Every time I listen to someone who has met Bill Clinton, they describe the experience as magical. He makes you feel like you are the only person in the world that matters.
Michael Ellsberg calls it the “Reality Distortion Field.”
“ (RDF)—an aura of charisma, confidence, and persuasion, in which people report it almost impossible to avoid surrendering to the man and following his will when interacting face-to-face.” (fourhourworkweek.com)
How does Clinton do that?
Who was your favorite teacher in school? I met my favorite teacher as an accident. I originally transferred into his class because I heard he was much easier than my other teacher (who made you do 20 mini essay questions every night for homework – what a waste of time!).
Mr. Hilton was easy in the traditional homework way, but he expanded my mind more than any other teacher I can remember. I ended up taking his classes in sophomore, junior, and senior year.
Hilton was mesmerizing. His knowledge base was so deep that for the first time that I could remember, I looked forward to going to a class. I forewent art class and other layups in my junior and senior year, so that I could take more history classes with Hilton. I barely took notes, but I aced the AP US History exam anyway.
He knew so much about everything that I was in awe most of the time. But looking back on the situation, I came to the conclusion that it was how he presented himself that most impressed me.
All the students liked Mr. Hilton and all learned a lot from him. Why? Reflecting back to high school, I realized it was his charisma.
Trust, Competence, Dynamism, and Immediacy
There are those who say that charisma doesn’t matter in the classroom and that it has nothing to do with teaching. However, John Hattie’s research proves that charisma is a huge factor in the classroom.
Charisma is mentioned in Visible Learning for Teachers (which many have described as “The Holy Grail” of teaching), but is presented as the concept:Teacher Credibility. And Teacher Credibility has a surprisingly large impact on student achievement.
“According to Hattie teacher credibility is vital to learning, and students are very perceptive about knowing which teachers can make a difference. There are four key factors of credibility: trust, competence, dynamism and immediacy.” (http://visible-learning.org/glossary/#4_Teacher_credibility)
They don’t teach you how to be charismatic in college education classes. They focus too much on methodology and not enough on soft skills that you are about to learn. However, if students like you, they will learn from you. It’s that simple.
In an interview Hattie puts it like that: “If a teacher is not perceived as credible, the students just turn off.” In fact, it makes the Top Ten of all factors that influence learning in the classroom. These two ideas: Charisma and Teacher Credibility will be connected so you can get the most of this Class Hack and put you in control of yourself and the students’ attention.
Power, Presence, and Warmth
Now, you may be thinking that charisma cannot be taught. However, even with charisma, teachers need to employ the “Growth Mindset”. So how do you define charisma? Sounds difficult, but in her book THE CHARISMA MYTH, Olivia Fox Cabane defines charisma as a combination of three aspects: Power, Presence, and Warmth. Charisma was once thought of as innate, but Cabane proves in her book that these elements can be taught and learned. Wouldn’t you like to have more charisma in the classroom?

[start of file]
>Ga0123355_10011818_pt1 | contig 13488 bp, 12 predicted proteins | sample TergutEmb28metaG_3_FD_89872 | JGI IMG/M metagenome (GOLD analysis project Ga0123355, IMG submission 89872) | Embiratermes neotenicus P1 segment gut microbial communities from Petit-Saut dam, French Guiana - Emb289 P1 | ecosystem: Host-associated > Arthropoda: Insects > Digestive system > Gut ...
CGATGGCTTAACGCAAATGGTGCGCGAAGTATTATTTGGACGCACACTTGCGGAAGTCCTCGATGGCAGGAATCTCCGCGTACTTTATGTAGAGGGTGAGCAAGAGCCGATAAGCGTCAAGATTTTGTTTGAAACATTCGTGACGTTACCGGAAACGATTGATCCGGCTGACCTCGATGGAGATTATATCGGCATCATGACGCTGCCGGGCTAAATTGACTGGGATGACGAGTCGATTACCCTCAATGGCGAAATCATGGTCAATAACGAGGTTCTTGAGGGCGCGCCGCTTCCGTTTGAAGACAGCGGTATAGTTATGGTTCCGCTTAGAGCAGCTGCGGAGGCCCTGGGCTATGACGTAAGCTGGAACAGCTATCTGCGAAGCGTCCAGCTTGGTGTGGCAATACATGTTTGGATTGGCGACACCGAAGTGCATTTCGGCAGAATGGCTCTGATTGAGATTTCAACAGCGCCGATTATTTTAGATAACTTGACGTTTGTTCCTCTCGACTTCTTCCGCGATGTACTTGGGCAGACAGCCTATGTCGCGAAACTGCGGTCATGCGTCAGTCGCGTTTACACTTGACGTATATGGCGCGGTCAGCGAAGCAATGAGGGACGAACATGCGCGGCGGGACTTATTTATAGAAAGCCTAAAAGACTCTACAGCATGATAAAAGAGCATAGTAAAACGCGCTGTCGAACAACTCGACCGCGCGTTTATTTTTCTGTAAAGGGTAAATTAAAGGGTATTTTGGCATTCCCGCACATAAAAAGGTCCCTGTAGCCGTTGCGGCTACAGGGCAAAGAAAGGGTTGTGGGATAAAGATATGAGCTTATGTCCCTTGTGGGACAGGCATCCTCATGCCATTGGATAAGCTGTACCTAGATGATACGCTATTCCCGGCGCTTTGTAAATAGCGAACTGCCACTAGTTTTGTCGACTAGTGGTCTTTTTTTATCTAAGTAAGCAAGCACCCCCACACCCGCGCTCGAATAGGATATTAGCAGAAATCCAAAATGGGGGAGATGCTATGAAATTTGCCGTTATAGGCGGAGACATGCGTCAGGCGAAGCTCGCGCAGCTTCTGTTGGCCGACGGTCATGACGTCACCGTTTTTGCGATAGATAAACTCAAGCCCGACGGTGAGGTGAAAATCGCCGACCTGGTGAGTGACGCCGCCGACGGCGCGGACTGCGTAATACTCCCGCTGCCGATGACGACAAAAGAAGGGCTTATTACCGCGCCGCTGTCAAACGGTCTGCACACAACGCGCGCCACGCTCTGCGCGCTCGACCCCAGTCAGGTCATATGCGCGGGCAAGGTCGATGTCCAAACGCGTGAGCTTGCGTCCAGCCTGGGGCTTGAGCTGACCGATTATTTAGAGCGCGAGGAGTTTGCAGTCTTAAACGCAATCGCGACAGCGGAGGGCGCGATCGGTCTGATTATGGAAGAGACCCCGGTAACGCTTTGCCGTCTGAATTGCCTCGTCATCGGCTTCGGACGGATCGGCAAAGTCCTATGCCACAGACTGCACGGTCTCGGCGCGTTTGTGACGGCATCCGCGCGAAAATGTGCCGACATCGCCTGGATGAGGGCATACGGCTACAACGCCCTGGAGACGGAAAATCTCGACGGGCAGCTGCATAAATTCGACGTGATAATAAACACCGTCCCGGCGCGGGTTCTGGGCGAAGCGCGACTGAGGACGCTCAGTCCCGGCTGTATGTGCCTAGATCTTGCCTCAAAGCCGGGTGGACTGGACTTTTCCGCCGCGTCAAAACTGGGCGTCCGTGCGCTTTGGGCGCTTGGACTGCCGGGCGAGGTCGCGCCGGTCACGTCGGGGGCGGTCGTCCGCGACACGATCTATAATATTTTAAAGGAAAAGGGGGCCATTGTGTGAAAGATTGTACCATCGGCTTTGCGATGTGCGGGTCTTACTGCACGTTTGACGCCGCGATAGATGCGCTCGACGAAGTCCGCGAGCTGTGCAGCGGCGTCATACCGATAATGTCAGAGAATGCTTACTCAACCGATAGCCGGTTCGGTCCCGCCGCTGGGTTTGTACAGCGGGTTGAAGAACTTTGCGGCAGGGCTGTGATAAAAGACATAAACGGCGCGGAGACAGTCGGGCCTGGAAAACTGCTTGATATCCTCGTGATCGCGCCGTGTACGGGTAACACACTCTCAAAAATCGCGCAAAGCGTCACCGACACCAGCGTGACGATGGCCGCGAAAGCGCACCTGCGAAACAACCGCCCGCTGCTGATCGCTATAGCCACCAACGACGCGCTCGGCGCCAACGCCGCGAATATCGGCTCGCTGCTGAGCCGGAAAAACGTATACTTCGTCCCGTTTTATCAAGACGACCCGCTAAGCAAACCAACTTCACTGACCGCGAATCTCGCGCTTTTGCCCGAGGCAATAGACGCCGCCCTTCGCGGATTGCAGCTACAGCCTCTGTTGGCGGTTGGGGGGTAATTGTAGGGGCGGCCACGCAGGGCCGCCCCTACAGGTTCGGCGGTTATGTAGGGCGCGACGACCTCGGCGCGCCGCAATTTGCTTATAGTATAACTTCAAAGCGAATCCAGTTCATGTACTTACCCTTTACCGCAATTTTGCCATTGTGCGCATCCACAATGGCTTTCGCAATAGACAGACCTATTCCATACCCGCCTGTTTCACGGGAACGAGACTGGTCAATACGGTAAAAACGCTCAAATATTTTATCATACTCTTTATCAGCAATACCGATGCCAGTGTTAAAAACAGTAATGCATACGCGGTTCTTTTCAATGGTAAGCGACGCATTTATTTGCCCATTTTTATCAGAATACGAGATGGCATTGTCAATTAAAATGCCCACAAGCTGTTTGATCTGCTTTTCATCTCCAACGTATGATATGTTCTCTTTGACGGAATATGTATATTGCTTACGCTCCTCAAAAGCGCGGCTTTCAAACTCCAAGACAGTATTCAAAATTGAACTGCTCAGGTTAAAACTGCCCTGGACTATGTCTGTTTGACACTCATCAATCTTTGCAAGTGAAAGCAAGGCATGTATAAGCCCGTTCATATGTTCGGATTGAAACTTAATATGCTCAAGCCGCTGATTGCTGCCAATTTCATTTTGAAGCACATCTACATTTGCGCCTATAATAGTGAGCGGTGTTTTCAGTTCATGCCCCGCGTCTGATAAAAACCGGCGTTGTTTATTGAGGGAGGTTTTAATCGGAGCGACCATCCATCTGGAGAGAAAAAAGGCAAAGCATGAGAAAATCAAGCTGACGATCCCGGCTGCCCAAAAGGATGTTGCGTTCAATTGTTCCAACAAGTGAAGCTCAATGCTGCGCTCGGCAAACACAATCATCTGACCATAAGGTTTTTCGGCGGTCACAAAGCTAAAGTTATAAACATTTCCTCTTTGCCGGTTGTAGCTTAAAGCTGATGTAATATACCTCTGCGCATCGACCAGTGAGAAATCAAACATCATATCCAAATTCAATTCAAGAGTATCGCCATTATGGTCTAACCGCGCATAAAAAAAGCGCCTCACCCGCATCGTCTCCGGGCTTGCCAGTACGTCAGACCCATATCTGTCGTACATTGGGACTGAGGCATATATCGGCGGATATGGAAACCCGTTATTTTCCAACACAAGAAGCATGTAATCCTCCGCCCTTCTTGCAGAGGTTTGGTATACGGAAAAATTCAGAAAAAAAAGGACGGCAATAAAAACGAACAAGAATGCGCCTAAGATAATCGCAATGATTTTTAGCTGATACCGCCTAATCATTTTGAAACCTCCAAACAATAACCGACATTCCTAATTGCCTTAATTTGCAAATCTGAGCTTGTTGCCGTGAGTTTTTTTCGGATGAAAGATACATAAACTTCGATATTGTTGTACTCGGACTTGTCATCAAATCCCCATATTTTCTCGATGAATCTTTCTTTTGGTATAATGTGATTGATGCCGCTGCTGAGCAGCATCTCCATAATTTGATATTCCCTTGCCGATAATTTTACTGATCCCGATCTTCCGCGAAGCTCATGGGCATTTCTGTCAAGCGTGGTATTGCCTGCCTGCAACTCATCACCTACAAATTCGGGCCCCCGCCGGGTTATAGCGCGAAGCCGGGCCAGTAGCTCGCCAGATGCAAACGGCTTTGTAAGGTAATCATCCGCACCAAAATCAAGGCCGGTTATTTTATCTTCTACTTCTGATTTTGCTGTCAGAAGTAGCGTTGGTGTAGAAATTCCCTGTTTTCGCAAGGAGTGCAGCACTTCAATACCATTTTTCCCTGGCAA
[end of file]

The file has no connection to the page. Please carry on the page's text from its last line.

This isn’t power in the House of Cards kind of way. Power, according to Cabane, simply “means being perceived as able to affect the world around us, whether through influence on or authority over others, large amounts of money, expertise, intelligence, sheer physical strength, or high social status.”
Teachers naturally have authority over others in terms of the students in the class, due to their social position. The large amounts of money aspect, currently escapes the teaching profession, but hey we do have intelligence (hopefully), expertise (maybe), and high social status (mention you are a teacher at a dinner party and watch the guests swoon!).
Regardless, teachers naturally have power in the classroom the first day of school. It is only through their own fault that they do not have power on the last day of school. Students should see you as a powerful ally in their educational journey.
Remember: Not the “I can destroy your life” type power, but the “I can help you” power.
Power depends on many things, but a quick way to increase your power is to practice power posing. Amy Cuddy: Body Language Shapes Who You Are is a fantastic TED TALK on the subject of how people view your power based on your body language. Her research has proved that you can increase your testosterone (the power hormone and pretty much the hormone that fuels all desired successful traits) by power posing for just two minutes!
Try doing a few of power poses before class and you will feel more confident and powerful. Power poses include:
- Standing: straight back, legs spread should width apart, hands in the air (think of when a referee signals touchdown) or on your hips (think of a general inspecting his troops. The point is to take up space.
- Sitting: taking up space by putting hands behind your head, keeping your legs shoulder width apart, or by expanding your upper torso by putting your arm on and adjacent seat. You can find more examples here.
Nonverbal communication is estimated to be about 60% of all communication.
What are you communicating to your class?
To be continued…